The curves of the orientation angle *ψ* and the ellipticity angle *χ* along an oblique ray under angle *θ* = 35° are displayed in Figs. 9 and 10. In Fig. 9 it is seen that the orientation angle of the ellipse oscillates somewhat along the ray. Also, a *C*-point is seen near *u* = ±1.2, where the orientation angle *ψ* is singular. To the left of the *C*-point at *u* = −1.2, the polarization ellipse is slightly larger in the *ρ*-direction than it is in the *z*-direction. This situation is reversed to the right of that *C*-point. This coincides with a *π*/2 jump of the angle *ψ*. In Fig. 10, these *C*-points occur when the ellipticity angle *χ* takes on the value *π*/4. When *χ* equals 0, an *L*-point occurs, which happens near points such as *u* = ±2.9.

In Fig. 11 the polarization ellipse is shown for different positions along an oblique ray. The ellipses at (*u*, *v*) and (*u*, −*v*) have the same ellipticity and handedness, whereas their orientations are mirror-symmetric. The changes in the polarization ellipse are closely related to the two Gouy phases, as we will now discuss. When *u* = −4, it is seen from Fig. 4 that *δ* = *δ _{z}* −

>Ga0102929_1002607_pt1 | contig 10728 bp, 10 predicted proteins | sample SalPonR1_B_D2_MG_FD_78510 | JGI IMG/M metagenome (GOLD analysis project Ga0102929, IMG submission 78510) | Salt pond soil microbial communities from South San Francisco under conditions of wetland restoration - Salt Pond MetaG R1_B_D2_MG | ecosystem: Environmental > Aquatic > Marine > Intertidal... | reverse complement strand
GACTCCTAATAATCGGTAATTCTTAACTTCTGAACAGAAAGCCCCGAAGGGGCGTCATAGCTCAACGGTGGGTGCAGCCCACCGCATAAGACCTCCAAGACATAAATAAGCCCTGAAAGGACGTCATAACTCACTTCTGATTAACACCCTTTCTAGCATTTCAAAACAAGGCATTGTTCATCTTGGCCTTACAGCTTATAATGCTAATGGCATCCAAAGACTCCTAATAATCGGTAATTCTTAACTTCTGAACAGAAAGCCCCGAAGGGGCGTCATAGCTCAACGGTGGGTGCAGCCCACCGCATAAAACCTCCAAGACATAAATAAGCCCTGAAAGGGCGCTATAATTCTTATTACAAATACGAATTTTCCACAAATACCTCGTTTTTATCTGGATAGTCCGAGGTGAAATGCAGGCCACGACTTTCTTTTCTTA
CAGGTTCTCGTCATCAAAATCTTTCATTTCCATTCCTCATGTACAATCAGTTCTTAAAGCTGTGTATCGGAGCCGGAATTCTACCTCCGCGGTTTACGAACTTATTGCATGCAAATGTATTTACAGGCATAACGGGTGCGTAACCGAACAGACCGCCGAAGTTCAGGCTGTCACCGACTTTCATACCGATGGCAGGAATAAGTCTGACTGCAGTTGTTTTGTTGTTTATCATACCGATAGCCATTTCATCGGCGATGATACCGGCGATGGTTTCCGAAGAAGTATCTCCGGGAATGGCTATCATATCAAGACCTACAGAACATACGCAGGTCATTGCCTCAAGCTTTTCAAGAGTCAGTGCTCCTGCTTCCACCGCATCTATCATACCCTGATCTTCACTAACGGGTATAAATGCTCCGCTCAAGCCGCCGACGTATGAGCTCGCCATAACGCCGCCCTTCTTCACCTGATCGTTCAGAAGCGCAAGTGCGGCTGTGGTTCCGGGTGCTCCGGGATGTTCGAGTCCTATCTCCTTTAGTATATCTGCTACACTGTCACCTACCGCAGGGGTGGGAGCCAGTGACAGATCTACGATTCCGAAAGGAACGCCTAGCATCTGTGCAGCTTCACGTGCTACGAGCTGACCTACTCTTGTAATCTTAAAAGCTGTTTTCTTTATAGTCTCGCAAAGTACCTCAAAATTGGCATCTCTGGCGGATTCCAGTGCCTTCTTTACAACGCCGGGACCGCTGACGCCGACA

*δ*< 0, according to Eq. (24) the polarization is then counter-clockwise which corresponds to a point on the southern half of the Poincaré sphere. Near the point

_{ρ}*u*= −2.87,

*δ*=

_{z}*δ*, and hence the field is linearly polarized with its handedness undefined, corresponding to a point on the equator. In the vicinity of the focus, the Gouy phase difference,

_{ρ}*δ*−

_{z}*δ*, is approximately

_{ρ}*π*/2 (see Fig. 4) and when

*u*= −1.2 the moduli of the two components attain the same magnitude (see Fig. 6), therefore the field there is circularly polarized, corresponding to a point on the North pole. The field is linearly polarized at focus due to the zero amplitude of the field component

*e*. We also find that from

_{ρ}*u*= −4 to

*u*= −1.2 the handedness of the polarization changes from counter-clockwise, to undefined, to clockwise.